Notes and thoughts on data storage – Spring 2014 edition

Data storage is a key building block of all our clients’ IT infrastructures.  There has been significant innovation in the field over the past few years, with technological advancements such as flash-based storage, deduplication, and software-defined systems driving costs and capabilities in positive directions.

I recently attended the 2014 EMC World conference.  While the show’s content was EMC and VMWare-centric, it illuminated several key trends for the storage industry as a whole.  Some of these trends include:

The storage FUD wars never died, they just refocused on flash.
Long-term observers of the storage industry are familiar with many of the fear, uncertainty, and doubt campaigns used in the past by storage companies and their local account teams.  The FUD battlefield seems to have shifted in recent months towards that of the all-flash storage array market.  While the rapid technical innovation in the product space is a good one for clients, it’s sometimes difficult to separate facts from marketing claims when the various vendors are visibly trying to “gotcha” their competition.

All modern, on-premises production storage systems are hybrid (or should be).
Hybrid storage solutions, or combinations of flash and magnetic storage media with automated tiering of data, have become wildly popular in the past few years, due to their ability to deliver a “sweet spot” of capacity, performance, and price.  Compatible with a wide range of workloads, these systems have become the modern general purpose shared storage of choice for many of our clients.

Given the relative low cost yet high capability of these systems, every modern storage system designed for general purpose use, (a combination of virtual machines, database, and e-mail workloads), should have a flash tier.  Depending on the core architecture of the selected system, the flash tier may be used for read-caching only, serve as actual writable disk space within a pool of storage, or both.

The “traditional” storage business is facing changes like never before by the combination of cloud, converged infrastructure, and software-defined solutions.
An underlying “meta” message of the conference was the proliferation of alternative storage platforms and their potential replacement of more traditional storage architectures.

  1. The rise of “cloud” infrastructure-as-a-service (IaaS) offerings has driven hosted storage pricing to extremely affordable levels, both for production and archival-type systems.
  2.  Converged infrastructure systems have brought the storage components of a typical virtualization infrastructure back inside of the server chassis, while maintaining the shared access, high availability, and in line data services typically found in a shared storage array-based system.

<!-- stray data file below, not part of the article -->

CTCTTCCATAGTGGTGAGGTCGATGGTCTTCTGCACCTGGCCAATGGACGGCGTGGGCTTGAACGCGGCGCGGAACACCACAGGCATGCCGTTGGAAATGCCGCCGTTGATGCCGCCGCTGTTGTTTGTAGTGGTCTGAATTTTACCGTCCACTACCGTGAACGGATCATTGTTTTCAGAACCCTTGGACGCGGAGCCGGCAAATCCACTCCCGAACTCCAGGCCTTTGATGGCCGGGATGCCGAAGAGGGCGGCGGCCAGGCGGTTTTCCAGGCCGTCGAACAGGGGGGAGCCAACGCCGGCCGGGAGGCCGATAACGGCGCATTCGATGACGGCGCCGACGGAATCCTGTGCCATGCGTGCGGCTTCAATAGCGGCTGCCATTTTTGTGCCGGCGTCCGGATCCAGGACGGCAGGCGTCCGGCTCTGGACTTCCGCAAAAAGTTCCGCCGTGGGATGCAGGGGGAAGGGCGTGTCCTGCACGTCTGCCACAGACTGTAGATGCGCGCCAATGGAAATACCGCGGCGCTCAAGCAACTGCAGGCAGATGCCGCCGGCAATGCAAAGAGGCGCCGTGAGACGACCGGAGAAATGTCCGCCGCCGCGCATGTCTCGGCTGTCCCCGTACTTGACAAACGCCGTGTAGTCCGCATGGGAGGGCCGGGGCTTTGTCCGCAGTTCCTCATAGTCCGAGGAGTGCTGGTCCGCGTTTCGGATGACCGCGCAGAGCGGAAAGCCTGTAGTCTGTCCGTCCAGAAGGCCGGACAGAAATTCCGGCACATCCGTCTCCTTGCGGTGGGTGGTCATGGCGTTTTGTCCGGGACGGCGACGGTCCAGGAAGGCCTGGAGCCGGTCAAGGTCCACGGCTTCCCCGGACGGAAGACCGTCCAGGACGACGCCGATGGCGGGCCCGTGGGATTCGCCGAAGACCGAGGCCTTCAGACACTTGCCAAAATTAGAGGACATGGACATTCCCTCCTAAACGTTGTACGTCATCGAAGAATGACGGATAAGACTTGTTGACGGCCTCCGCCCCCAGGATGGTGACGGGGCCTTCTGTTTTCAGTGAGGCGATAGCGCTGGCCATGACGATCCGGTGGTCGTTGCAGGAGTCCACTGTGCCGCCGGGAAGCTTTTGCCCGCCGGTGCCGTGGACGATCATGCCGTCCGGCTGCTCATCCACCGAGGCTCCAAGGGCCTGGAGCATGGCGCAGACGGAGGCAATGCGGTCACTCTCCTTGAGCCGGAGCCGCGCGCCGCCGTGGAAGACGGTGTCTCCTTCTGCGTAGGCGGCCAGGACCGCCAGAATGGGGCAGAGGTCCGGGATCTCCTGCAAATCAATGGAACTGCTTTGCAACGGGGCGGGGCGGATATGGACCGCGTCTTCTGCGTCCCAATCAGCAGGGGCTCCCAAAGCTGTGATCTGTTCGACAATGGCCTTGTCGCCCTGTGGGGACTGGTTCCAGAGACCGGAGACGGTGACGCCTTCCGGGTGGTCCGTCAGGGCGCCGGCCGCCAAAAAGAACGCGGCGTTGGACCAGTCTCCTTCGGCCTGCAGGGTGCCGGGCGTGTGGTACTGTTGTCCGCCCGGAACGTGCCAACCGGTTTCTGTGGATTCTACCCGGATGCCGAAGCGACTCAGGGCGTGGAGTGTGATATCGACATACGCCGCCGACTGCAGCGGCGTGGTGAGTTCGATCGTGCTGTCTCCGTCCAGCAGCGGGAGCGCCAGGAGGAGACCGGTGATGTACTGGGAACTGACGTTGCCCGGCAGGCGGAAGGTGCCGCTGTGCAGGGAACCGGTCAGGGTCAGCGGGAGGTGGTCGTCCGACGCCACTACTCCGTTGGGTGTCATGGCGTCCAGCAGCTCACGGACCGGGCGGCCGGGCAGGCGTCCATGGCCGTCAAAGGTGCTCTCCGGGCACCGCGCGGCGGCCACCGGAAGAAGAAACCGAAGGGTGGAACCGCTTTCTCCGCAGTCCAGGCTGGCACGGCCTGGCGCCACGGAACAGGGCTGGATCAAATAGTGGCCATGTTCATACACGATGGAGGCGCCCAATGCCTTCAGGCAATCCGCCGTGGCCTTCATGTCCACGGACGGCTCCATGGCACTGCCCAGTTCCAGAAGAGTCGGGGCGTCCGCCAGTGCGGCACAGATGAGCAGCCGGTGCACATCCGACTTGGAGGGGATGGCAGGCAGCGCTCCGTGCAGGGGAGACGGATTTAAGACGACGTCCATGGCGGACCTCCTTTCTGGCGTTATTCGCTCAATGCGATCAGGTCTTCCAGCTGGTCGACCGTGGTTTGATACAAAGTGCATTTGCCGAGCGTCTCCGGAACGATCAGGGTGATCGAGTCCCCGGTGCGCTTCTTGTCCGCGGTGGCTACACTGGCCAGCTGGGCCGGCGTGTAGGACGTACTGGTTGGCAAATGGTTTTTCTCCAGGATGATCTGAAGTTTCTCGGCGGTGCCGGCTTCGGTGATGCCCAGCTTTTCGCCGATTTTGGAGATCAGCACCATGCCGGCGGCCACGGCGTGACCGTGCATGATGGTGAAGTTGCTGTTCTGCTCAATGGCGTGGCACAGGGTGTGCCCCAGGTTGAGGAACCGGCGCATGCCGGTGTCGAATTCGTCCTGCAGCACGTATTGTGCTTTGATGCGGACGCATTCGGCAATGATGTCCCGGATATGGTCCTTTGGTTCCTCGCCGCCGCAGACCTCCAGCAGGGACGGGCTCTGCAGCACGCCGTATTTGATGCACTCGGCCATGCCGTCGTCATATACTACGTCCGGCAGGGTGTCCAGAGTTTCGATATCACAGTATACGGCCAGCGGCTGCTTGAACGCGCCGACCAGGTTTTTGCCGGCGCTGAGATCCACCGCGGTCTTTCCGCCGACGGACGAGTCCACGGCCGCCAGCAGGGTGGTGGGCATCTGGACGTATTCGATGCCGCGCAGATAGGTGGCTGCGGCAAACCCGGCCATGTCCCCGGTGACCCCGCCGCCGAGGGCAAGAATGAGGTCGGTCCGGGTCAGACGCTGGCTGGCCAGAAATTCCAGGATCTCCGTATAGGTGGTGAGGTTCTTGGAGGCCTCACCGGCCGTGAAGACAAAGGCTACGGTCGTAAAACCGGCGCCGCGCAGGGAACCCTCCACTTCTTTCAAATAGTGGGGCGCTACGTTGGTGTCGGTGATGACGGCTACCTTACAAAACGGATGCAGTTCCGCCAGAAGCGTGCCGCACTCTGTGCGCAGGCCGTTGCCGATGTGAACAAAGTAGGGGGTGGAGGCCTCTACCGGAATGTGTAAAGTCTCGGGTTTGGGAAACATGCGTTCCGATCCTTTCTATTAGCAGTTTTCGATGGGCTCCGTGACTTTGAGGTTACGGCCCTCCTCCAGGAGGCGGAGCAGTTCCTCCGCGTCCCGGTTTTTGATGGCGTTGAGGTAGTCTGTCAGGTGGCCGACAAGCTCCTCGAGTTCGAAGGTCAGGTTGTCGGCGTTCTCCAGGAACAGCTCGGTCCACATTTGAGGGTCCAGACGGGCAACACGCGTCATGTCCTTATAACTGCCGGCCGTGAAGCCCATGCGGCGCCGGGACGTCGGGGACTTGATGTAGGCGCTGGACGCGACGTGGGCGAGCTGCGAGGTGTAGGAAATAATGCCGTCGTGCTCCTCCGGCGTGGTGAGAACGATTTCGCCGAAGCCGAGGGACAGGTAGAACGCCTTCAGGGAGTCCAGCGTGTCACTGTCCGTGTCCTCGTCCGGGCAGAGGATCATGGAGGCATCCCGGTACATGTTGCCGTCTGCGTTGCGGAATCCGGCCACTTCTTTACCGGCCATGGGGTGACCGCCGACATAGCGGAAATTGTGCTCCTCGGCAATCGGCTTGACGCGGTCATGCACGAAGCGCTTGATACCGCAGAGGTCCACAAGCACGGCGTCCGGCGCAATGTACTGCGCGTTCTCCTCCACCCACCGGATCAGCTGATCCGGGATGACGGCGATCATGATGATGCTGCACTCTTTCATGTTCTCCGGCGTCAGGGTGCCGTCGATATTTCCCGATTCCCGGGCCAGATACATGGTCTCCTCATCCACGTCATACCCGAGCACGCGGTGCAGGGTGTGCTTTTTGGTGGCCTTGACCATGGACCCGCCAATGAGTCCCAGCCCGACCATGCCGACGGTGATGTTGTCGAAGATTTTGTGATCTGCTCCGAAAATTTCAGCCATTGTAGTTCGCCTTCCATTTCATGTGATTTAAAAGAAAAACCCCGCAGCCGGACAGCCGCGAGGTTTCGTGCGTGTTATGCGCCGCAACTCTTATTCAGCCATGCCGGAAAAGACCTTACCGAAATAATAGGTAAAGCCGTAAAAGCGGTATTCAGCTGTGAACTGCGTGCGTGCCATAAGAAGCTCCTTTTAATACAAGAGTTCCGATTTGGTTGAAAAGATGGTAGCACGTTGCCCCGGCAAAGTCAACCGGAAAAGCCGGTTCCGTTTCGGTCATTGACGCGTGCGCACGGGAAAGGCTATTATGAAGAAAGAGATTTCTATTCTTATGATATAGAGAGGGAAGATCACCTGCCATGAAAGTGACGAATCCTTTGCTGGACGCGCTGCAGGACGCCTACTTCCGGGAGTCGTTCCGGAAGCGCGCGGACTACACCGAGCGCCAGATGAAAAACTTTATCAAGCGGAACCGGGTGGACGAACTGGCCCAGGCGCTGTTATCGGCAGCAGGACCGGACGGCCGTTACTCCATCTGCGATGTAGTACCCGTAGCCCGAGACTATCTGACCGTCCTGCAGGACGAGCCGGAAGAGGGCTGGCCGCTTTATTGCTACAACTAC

3. Lastly, the combination of software-defined storage management and control stacks, in conjunction with either commodity on-premises physical storage, cloud-based storage, or all of the above plus traditional storage arrays, provides unprecedented levels of control and customization.

These three developments present both opportunities and concerns for the storage industry, with some vendors playing catch-up while trying to indirectly complete with the latest IaaS price cut, radical simplicity of converged infrastructures, or the dual capability+complexity requirements of a software-defined architecture.

Primary and archival data storage is affordable like never before
Our past year’s worth of storage selection projects have resulted in extremely attractive levels of pricing from all of the major vendors of primary, production-type storage systems.  Even when adding additional features such as encryption, replication, and automatic storage tiering, the ratio of price:capability has never been better for purchasers.

Clients must continue to closely define and match requirements with solutions
A recurring technical and marketing message from the EMC show was their viewpoint on how their various platforms (clustered, scale-out, distributed) serve various workload types.

While this message is an attempt by EMC to place and justify their extensive product portfolio, the underlying message of matching requirements with solutions is an important one.  While the vast majority of workloads fit within an easily defined product bucket, the proliferation of distributed and near-web scale application deployments require a careful evaluation and fit analysis of the various available storage solutions.

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